Semiotic Analysis in the Study of Social Work
Research and professional practices have the joint aim of re-structuring the preconceived notions of reality. They both want to gain the understanding about social reality. Social workers use their professional competence in order to grasp the reality of their clients, while researchers’ pursuit is to open the secrecies of the research material. Development and research are now so intertwined and inherent in almost all professional practices that making distinctions between practising, developing and researching has become difficult and in many aspects irrelevant. Moving towards research-based practices is possible and it is easily applied within the framework of the qualitative research approach (Dominelli 2005, 235; Humphries 2005, 280).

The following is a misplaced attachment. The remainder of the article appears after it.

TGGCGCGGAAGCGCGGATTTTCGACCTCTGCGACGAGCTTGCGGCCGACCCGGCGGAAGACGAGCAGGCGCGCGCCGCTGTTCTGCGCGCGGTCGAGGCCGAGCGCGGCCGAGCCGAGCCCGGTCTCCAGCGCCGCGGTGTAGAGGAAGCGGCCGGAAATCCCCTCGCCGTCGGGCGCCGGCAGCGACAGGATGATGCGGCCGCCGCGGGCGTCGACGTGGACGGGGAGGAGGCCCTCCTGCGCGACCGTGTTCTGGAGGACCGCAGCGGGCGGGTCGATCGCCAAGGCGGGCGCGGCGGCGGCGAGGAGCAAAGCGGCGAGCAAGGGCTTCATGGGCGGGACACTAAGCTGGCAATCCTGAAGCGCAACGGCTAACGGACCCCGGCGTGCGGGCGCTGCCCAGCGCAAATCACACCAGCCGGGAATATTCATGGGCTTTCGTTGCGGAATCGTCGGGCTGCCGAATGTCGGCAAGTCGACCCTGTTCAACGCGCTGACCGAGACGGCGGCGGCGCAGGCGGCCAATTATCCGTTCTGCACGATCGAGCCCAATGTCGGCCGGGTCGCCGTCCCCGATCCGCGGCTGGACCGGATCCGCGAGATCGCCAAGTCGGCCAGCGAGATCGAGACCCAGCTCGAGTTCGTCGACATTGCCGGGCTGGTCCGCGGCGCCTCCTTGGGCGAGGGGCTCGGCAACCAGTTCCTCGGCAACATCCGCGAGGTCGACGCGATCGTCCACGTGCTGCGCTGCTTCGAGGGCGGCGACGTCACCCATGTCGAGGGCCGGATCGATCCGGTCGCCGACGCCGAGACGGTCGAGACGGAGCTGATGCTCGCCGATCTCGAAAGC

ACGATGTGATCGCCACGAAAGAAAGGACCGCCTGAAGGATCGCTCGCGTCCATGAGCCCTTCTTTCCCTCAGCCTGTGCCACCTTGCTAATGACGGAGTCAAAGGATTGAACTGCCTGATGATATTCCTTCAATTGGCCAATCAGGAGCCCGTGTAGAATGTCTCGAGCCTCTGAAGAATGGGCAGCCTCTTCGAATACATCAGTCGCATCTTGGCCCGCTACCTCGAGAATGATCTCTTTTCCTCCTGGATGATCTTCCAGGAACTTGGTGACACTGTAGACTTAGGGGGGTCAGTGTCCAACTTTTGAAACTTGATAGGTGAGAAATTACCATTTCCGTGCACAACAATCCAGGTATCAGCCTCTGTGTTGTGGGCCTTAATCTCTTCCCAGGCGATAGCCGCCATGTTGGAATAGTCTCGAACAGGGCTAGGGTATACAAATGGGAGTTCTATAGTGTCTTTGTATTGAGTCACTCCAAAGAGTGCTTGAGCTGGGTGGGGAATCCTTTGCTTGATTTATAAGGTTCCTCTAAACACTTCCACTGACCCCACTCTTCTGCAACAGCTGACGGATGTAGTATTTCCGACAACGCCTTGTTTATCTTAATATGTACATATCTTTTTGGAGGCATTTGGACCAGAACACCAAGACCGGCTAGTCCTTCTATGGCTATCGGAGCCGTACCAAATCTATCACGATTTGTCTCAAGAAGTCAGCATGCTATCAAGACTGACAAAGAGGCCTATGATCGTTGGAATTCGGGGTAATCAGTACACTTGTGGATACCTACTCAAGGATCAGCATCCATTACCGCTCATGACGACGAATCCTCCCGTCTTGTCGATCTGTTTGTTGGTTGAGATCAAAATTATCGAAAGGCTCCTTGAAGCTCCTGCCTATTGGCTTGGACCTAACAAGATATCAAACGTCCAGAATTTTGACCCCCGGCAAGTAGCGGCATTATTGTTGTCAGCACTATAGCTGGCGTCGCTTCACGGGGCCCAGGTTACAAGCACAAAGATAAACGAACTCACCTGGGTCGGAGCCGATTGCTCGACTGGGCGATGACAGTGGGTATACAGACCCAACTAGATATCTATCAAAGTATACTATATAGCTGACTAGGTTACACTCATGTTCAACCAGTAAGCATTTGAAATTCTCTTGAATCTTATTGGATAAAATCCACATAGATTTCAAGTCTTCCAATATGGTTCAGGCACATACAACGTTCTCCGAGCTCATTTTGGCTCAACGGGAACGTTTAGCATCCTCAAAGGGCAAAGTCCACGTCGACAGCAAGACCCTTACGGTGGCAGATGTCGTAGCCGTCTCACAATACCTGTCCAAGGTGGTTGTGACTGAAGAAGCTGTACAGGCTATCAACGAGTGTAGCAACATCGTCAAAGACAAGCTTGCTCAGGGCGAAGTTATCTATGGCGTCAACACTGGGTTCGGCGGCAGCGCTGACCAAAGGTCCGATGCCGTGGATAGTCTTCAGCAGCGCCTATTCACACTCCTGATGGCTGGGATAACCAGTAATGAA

Social work can be understood as acts and speech acts crisscrossing between social workers and clients. When trying to catch the verbal and non-verbal hints of each others’ behaviour, the actors have to do a lot of interpretations in a more or less uncertain mental landscape. Our point of departure is the idea that the study of social work practices requires tools which effectively reveal the internal complexity of social work (see, for example, Adams & Dominelli & Payne 2005, 294 – 295).